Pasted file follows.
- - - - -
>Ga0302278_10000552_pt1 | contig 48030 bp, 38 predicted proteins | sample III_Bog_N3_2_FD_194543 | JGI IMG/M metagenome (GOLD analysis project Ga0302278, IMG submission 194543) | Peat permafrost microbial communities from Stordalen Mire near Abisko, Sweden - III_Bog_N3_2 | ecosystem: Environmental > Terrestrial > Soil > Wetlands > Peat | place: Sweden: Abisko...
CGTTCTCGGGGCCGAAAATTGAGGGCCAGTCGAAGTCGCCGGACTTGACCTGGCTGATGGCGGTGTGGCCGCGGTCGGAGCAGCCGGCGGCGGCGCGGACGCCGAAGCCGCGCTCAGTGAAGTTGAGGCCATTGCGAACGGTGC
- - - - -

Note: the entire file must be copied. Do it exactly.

>Ga0302278_10000552_pt1 | contig 48030 bp, 38 predicted proteins | sample III_Bog_N3_2_FD_194543 | JGI IMG/M metagenome (GOLD analysis project Ga0302278, IMG submission 194543) | Peat permafrost microbial communities from Stordalen Mire near Abisko, Sweden - III_Bog_N3_2 | ecosystem: Environmental > Terrestrial > Soil > Wetlands > Peat | place: Sweden: Abisko...
CGTTCTCGGGGCCGAAAATTGAGGGCCAGTCGAAGTCGCCGGACTTGACCTGGCTGATGGCGGTGTGGCCGCGGTCGGAGCAGCCGGCGGCGGCGCGGACGCCGAAGCCGCGCTCAGTGAAGTTGAGGCCATTGCGAACGGTGC